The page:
Clearing up the wrongs of the past seems the overarching theme of the Erlendur series; I've only read one before (Hypothermia), but blurb for most of...moreClearing up the wrongs of the past seems the overarching theme of the Erlendur series; I've only read one before (Hypothermia), but blurb for most of the others points to something similar. When your entire country has a population around the same as Reading or Birkenhead*, with a considerably lower crime rate than either, the need for historic cases and old remains to add complexity makes sense if you're going to make even a slight nod to realism in detective novels.
Read slowly, the simple sentence structures reminded me of older children's and YA books. But that also means this stuff can be read three-quarters asleep without effort, or, more awake, at a speed where you're aware of taking in meaning rather than specific words - blink and you've read 20 pages by accident. It is entirely clear. There are none of the distracting stylistic annoyances of, say, Harry Potter. From A to B with zero fuss. One possible blunder: (view spoiler)[a genetic disease, with apparently dominant inheritance, which is passed father to daughter, in which males get minor symptoms and females die before they are old enough to have children, is unlikely. A condition in which males were worse affected would be more realistic, but would have stymied the plot as it would have had to be recessive. (hide spoiler)] But hey, it is fiction.
Possibly my favourite thing about this book was the maps. FOUR maps! (Two are inset.) And every single location mentioned in the novel is on at least one of the maps! Amazing. (I know because I looked - I always like to have a sense of where it's all happening spatially. I feel much more there than with only words. Just as I've always had a map in my head of where I and people I know are, in the country or the world, I make one for characters.) If only there were maps this good with every book.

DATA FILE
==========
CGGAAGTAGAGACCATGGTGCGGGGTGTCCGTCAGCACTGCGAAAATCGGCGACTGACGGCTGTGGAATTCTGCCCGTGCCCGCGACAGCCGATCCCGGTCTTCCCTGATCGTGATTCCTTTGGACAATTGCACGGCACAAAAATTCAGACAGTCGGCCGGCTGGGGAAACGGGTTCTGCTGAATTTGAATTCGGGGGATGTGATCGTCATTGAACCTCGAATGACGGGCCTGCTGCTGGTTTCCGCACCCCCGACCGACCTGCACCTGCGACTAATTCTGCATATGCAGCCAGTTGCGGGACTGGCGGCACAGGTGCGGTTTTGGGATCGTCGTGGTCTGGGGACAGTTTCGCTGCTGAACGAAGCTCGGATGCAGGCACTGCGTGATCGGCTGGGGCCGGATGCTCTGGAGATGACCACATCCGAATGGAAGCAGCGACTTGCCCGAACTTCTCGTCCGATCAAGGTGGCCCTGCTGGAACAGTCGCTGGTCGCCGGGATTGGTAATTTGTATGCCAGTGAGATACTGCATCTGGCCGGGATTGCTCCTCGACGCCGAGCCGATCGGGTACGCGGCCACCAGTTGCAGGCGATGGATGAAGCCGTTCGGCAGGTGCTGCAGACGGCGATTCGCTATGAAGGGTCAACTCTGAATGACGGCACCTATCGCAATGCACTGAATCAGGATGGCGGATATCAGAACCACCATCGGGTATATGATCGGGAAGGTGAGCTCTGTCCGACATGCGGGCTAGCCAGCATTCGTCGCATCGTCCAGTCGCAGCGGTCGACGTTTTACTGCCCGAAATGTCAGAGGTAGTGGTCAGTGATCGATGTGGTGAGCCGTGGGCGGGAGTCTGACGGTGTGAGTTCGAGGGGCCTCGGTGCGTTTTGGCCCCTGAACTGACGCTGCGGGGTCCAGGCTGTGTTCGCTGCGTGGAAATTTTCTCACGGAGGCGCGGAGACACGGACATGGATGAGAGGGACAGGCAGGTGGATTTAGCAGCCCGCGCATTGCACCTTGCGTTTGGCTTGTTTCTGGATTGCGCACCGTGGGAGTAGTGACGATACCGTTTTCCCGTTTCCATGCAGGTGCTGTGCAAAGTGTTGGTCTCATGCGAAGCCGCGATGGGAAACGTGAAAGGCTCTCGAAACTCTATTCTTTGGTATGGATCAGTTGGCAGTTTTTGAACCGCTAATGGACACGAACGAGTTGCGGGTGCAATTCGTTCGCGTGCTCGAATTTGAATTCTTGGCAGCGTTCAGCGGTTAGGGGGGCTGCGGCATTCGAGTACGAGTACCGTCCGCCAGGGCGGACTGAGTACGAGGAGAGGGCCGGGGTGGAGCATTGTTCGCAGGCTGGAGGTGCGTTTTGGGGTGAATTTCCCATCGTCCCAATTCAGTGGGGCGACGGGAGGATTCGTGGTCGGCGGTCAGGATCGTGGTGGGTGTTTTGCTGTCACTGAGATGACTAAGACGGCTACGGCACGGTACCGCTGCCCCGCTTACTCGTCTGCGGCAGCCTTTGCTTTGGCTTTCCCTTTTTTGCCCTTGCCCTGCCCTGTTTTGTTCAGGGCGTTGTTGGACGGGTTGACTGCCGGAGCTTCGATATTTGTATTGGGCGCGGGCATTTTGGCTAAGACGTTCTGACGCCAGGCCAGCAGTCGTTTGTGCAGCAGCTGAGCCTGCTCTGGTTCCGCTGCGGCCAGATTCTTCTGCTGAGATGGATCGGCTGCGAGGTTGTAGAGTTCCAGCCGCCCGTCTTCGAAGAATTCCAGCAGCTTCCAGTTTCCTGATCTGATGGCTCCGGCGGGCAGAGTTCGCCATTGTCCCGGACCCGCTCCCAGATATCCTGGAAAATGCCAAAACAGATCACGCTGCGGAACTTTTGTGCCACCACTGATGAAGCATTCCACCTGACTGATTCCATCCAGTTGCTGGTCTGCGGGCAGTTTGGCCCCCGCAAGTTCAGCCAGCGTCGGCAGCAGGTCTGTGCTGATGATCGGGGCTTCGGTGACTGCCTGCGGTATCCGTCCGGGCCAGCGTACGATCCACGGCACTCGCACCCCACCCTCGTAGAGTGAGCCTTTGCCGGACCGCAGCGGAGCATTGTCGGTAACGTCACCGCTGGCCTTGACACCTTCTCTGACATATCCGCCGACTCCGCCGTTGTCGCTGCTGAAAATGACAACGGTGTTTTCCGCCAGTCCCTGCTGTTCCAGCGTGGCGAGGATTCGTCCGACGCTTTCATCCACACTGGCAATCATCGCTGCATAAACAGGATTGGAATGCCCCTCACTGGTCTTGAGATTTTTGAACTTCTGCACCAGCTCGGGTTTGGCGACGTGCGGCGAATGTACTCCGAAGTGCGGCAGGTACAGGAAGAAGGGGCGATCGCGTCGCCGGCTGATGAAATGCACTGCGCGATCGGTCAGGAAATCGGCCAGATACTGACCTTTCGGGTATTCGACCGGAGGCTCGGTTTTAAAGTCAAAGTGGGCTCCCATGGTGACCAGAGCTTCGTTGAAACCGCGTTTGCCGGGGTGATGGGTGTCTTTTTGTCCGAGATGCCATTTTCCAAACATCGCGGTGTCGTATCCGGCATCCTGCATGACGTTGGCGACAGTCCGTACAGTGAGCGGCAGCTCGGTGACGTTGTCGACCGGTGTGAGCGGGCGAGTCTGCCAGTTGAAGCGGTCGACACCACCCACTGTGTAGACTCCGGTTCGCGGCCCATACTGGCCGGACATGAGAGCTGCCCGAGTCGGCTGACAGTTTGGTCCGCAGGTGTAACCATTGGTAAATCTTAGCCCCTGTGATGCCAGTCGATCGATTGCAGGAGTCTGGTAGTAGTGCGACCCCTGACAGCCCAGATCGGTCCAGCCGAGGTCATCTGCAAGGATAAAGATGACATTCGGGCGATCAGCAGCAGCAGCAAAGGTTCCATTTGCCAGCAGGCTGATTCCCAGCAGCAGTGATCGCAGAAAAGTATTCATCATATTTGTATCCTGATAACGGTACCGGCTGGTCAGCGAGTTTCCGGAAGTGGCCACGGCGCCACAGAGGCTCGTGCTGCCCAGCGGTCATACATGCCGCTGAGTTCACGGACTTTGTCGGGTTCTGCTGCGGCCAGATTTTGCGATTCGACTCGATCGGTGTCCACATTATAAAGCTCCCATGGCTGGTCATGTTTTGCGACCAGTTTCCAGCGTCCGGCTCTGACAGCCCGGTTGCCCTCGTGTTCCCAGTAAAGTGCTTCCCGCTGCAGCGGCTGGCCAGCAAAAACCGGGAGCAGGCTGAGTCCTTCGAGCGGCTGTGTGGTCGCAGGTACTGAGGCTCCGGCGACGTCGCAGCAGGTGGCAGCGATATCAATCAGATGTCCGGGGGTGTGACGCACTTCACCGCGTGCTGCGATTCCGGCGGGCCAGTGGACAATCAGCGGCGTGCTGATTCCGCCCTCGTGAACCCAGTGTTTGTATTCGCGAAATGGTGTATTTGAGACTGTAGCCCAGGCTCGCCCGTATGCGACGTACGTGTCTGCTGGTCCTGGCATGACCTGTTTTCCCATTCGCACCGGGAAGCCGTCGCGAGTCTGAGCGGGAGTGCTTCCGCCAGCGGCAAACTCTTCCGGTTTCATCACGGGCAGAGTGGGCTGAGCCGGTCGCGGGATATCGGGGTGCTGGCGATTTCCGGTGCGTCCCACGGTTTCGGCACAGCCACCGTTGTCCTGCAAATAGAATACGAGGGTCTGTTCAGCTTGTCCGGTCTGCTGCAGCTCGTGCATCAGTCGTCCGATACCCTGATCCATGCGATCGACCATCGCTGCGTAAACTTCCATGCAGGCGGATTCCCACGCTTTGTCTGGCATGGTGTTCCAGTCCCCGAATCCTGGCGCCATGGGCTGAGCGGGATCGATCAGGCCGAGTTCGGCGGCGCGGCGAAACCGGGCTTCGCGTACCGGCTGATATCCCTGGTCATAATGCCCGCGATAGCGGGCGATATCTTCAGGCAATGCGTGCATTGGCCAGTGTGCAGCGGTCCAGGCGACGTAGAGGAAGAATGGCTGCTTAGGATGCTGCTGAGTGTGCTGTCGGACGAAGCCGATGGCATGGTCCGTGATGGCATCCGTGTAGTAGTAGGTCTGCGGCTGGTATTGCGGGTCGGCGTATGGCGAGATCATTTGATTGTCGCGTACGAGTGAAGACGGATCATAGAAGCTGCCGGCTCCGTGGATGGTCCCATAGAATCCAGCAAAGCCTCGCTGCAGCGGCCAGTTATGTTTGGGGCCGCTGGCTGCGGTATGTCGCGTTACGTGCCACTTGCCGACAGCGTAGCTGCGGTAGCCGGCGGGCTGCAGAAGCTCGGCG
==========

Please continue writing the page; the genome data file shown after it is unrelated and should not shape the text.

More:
Readers bored of the stereotyped divorced, smoking, drinking, depressed lead detective maybe shouldn't prioritise the Erlendur books. I haven't read enough of those to find them obviously tiresome, and in any case I'm interested in characters who are aware of being uncomfortably close to the other side of the service they work on. Erlendur isn't an old school Sweeney style thug, but we learn that both of his twentysomething kids are drug addicts (one may be regarded as a misfortune...) and there's a scene where the detective loses his temper destructively.
The following paragraph is marginally spoilerish, so you may want to skip it if you mean to read the book any time soon.
As a crime novel, this was entirely serviceable, a decent read with no obvious faults, in which a nasty piece of work gets his long-awaited comeuppance and his victims get recognition, and I'd have given it four stars. But I disagree with part of the socio-political point the story makes. To put it in general terms... "Jar City" refers to old collections of organs sometimes made without consent - the British equivalent would be Alder Hey. It is presented as a parallel with the Icelandic genetic and genealogical database which made the news in the late 90s / early 2000s. But instead of attacking issues such as government control and big data, or gene patenting, the story presents gaining knowledge of a family secret as highly destructive and destabilising (more so than the secrecy itself) - rather than something to learn from, and understand and better manage one's own life and relationships with others, something that should have been known and talked about much earlier.
* current figures, CBA to dig for UK city and Icelandic numbers from 2000 when the book was published["br"]>["br"]>["br"]>["br"]>["br"]>["br"]>["br"]>["br"]>["br"]>["br"]>["br"]>["br"]>["br"]>(less)